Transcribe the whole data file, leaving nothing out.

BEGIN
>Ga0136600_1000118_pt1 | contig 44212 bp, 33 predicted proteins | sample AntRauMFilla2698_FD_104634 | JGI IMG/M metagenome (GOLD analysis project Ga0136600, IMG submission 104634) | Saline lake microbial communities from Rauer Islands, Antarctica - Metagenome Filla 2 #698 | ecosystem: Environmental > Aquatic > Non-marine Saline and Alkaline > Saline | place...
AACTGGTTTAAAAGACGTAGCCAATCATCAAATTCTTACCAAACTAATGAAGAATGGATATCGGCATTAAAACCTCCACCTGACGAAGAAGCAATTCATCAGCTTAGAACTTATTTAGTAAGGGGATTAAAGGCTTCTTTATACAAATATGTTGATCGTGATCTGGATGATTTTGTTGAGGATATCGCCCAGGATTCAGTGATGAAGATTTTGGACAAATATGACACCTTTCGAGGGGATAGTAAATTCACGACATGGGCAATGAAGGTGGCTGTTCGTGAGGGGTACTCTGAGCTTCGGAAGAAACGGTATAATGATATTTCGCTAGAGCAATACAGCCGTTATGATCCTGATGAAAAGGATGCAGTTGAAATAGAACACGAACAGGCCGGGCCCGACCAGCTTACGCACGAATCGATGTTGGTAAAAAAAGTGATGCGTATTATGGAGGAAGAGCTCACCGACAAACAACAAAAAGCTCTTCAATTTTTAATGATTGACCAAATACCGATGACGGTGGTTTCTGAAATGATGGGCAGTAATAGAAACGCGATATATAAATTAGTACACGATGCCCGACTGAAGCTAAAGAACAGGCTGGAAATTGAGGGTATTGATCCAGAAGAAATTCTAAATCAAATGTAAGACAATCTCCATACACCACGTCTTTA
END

>Ga0136600_1000118_pt1 | contig 44212 bp, 33 predicted proteins | sample AntRauMFilla2698_FD_104634 | JGI IMG/M metagenome (GOLD analysis project Ga0136600, IMG submission 104634) | Saline lake microbial communities from Rauer Islands, Antarctica - Metagenome Filla 2 #698 | ecosystem: Environmental > Aquatic > Non-marine Saline and Alkaline > Saline | place...
AACTGGTTTAAAAGACGTAGCCAATCATCAAATTCTTACCAAACTAATGAAGAATGGATATCGGCATTAAAACCTCCACCTGACGAAGAAGCAATTCATCAGCTTAGAACTTATTTAGTAAGGGGATTAAAGGCTTCTTTATACAAATATGTTGATCGTGATCTGGATGATTTTGTTGAGGATATCGCCCAGGATTCAGTGATGAAGATTTTGGACAAATATGACACCTTTCGAGGGGATAGTAAATTCACGACATGGGCAATGAAGGTGGCTGTTCGTGAGGGGTACTCTGAGCTTCGGAAGAAACGGTATAATGATATTTCGCTAGAGCAATACAGCCGTTATGATCCTGATGAAAAGGATGCAGTTGAAATAGAACACGAACAGGCCGGGCCCGACCAGCTTACGCACGAATCGATGTTGGTAAAAAAAGTGATGCGTATTATGGAGGAAGAGCTCACCGACAAACAACAAAAAGCTCTTCAATTTTTAATGATTGACCAAATACCGATGACGGTGGTTTCTGAAATGATGGGCAGTAATAGAAACGCGATATATAAATTAGTACACGATGCCCGACTGAAGCTAAAGAACAGGCTGGAAATTGAGGGTATTGATCCAGAAGAAATTCTAAATCAAATGTAAGACAATCTCCATACACCACGTCTTTA